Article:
Lahore. If I toss up the word and close my eyes, it conjures up gardens and fragrances. Not only the formal Mughal gardens, with their obedient rows of fountains and cypresses, or the acreage of Lawrence Gardens, but the splendor of thousands of private houses with their riot of spring flowers. The winter and spring air are heady. They make the blood hum.
To belong to this Pakistani city of 11 million is to be steeped in its romance, to inhale with each breath an intensity of feeling that demands expression. It is a city of poets—and not just giants like Muhammad Iqbal or Faiz Ahmad Faiz. Given half a chance, the average Lahori will quote from an Urdu ghazal or from Bulleh Shah’s mystical Punjabi verse, and readily confess to writing poems. In the West, Lahore is most famously the city that inspired Kipling to write his novel Kim. An insomniac, Kipling explored the narrow lanes of the walled city, which forms the core of Lahore, and wrote about his observations.
The very spelling of this city causes one to indulge in linguistic antics. Lahore: the ancient whore, handmaiden of dimly remembered Hindu kings, courtesan of Mughal emperors, bedecked and bejeweled, savaged by marauding hordes, healed by the caressing hands of successive lovers, an attractive but aging concubine ready to bestow surprising delights on those who care to court her.
The impressive Shahrah-e-Quaid-e-Azam artery (still commonly called the Mall), is shaded by massive peepal and eucalyptus trees, its wide medians ablaze with seasonal flowers and rose vine. And if you venture down it, past the delicate pink sprawl of the British-built High Court and the coppery Zam-zammah (the cannon better known as Kim’s Gun), past the deadly fighter jet displayed on the traffic island a little further along the road, and through the congestion of trucks, horse-drawn tongas, bullock carts, and scooter rickshaws, you will arrive at a shrine in honor of Data Sahib.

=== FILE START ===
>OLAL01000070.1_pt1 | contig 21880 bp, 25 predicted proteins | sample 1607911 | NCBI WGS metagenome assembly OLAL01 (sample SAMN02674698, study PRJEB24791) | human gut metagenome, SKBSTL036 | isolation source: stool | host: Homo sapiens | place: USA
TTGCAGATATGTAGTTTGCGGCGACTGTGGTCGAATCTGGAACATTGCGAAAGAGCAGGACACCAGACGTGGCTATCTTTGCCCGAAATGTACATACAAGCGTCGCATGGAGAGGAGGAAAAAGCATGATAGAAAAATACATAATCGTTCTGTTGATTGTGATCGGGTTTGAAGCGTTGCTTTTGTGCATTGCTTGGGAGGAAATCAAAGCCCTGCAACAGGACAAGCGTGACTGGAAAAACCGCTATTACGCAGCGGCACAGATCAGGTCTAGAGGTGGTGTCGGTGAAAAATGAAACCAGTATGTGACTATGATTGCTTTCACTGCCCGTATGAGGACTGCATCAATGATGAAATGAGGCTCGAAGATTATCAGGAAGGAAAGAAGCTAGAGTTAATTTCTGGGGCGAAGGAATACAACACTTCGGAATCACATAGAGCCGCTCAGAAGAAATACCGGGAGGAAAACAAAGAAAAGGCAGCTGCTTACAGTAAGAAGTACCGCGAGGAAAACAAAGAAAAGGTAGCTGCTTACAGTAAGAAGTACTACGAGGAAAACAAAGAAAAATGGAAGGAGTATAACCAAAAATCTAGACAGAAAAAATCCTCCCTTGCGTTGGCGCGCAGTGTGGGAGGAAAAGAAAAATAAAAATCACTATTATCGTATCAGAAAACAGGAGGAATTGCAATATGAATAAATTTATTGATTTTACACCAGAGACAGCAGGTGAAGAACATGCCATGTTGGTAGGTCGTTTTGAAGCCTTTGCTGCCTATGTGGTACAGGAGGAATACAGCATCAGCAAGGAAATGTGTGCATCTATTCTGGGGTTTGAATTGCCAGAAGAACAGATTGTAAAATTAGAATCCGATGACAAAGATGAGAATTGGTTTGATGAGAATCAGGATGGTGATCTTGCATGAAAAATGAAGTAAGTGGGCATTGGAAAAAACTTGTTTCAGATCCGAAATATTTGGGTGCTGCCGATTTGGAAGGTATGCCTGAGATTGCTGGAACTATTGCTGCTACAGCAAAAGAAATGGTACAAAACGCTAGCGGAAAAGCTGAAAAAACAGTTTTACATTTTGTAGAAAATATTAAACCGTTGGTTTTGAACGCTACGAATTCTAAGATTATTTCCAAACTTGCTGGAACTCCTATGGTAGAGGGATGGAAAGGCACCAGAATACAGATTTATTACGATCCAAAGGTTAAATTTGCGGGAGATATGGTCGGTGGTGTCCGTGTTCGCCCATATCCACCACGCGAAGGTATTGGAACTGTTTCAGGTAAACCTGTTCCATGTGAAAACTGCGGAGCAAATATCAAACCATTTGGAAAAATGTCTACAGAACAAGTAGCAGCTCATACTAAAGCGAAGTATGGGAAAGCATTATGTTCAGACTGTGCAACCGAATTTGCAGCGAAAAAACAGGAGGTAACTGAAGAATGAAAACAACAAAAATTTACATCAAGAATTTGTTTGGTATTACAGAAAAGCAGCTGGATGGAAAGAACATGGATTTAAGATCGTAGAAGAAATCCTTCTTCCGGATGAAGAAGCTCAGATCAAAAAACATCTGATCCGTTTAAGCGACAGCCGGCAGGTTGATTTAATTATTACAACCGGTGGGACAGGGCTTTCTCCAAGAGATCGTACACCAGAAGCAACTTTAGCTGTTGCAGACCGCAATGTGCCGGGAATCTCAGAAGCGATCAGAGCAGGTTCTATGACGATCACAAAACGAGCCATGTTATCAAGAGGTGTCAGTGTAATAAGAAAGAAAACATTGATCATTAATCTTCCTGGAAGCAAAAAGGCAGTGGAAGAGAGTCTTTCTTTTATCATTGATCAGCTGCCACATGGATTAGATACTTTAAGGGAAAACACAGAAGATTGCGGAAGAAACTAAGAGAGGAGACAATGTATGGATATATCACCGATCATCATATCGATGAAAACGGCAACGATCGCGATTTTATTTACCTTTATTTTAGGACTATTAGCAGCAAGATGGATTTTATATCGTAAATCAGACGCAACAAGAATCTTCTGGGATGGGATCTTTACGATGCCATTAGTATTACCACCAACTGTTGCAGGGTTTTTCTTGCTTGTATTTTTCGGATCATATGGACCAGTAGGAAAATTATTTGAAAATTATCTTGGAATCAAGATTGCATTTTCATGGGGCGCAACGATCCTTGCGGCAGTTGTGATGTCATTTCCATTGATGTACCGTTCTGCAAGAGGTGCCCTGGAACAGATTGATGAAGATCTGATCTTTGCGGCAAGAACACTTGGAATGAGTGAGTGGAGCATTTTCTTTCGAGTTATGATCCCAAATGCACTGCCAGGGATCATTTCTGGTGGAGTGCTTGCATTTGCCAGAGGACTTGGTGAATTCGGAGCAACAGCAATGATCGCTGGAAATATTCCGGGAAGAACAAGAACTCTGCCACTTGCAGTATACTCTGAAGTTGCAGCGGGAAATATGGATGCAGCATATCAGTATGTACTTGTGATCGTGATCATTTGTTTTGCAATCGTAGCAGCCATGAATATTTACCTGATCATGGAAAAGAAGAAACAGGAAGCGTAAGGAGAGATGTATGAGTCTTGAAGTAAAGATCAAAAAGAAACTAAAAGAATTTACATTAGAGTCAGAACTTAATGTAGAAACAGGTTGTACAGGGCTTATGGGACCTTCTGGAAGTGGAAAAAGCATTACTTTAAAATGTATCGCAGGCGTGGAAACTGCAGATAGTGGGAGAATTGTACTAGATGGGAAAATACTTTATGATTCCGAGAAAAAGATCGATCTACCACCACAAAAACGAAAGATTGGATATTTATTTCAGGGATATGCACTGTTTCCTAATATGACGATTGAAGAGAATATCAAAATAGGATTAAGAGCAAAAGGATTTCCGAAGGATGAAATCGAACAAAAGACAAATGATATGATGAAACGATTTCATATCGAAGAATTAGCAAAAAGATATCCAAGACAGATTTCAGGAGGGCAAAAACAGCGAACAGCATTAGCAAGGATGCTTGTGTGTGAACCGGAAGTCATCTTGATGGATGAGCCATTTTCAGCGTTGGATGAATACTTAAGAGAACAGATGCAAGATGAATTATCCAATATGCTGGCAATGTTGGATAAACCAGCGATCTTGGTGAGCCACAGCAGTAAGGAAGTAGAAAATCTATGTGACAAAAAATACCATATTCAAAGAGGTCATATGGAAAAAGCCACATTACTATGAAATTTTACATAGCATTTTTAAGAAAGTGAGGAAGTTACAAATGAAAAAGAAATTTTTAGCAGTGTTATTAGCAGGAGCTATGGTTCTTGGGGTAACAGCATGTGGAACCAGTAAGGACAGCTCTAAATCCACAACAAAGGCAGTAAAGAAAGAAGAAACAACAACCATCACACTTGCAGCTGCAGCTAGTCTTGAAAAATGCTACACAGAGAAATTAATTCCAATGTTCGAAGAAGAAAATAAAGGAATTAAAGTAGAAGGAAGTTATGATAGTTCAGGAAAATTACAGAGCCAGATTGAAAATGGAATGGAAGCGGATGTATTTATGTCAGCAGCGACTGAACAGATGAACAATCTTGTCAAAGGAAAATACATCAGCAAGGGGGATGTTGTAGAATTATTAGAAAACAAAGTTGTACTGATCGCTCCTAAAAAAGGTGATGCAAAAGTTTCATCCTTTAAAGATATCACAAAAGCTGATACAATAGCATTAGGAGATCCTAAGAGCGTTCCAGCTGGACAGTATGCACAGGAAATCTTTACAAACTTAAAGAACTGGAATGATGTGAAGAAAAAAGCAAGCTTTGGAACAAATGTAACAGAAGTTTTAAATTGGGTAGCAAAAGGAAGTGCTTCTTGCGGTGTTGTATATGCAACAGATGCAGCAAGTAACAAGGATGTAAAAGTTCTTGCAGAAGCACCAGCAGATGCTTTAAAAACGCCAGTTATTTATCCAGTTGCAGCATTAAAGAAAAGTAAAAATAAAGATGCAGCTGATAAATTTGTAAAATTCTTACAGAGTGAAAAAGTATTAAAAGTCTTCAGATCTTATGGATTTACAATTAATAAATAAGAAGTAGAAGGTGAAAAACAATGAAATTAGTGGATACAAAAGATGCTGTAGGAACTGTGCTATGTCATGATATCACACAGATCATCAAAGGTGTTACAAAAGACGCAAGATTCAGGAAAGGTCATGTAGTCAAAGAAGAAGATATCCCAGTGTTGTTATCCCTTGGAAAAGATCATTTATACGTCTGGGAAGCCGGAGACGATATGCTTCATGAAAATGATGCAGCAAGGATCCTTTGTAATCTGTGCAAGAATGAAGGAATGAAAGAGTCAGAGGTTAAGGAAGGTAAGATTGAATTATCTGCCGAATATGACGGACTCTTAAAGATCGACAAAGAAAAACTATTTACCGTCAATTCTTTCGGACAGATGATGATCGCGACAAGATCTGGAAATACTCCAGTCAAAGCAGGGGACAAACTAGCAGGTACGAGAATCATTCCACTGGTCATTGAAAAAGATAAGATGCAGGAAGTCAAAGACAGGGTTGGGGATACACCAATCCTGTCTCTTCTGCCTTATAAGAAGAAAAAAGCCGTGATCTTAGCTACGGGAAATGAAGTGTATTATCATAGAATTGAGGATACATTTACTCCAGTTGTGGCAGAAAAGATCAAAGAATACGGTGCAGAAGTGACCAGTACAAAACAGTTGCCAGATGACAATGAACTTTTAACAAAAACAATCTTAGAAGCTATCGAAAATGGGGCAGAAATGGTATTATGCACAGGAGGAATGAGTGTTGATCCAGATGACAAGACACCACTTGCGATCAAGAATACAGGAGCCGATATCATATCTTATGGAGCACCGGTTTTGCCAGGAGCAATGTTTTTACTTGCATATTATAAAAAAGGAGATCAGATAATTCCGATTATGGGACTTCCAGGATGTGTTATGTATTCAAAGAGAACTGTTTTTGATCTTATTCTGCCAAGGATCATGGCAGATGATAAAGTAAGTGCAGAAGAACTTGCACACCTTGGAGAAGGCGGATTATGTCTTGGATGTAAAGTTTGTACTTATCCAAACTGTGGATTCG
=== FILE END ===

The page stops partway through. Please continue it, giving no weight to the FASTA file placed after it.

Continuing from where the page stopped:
One of the earliest Muslim saints to set up shop in India, Data Gunj Bakhsh is embraced by all communities. I was regularly hauled to the shrine as a child. My mother had a committed and confidential relationship with the saint, and was forever either asking him to grant her some favor or thanking him for having granted it. On those visits, prompted by her gratitude, she would insert crisp 10-rupee notes in the collection box just inside the grills of the tomb window, and when I passed (to her and my astonishment) my matriculation exams, she inserted a 100-rupee note in an extravagant surge of gratefulness. It is alleged that the saint saved Lahore during the ’65 and ’71 wars with India. Sikh pilots are believed to have seen hands materialize out of the ether to catch bombs and gentle them to the ground. How else can one explain the quantity of unexploded ordnance found in the area?
I like to think that the tiny Parsi community—to which I belong—played a small but significant role in Lahore’s development. Parsis from Bombay, drawn to Lahore because of the growing British presence there, located their shops on or close to the Mall or in the cantonment, where the Challa family provided groceries and beverages for British servicemen. A number of Parsis were wine merchants, among them my father, Peshotan Bhandara, whose shop D.P. Edulji & Co. was located on the Mall next to Tollinton Market. The Cooper family founded the Parsi Agyari, or Fire Temple, which celebrated its centenary a decade ago.
The magnificent tombs, mosques, gardens, and colonial edifices built by the British all form only the essential background; it is the people who throng Lahore’s bazaars and streets who occupy central stage. This ancient city, described before Partition as the “Paris of the East,” insinuates itself in each of my novels and stories. It is where my memories are lodged, and where the people who were dear to me lived—Godmother, Mother, Father. My books are peopled by them, and by the city itself.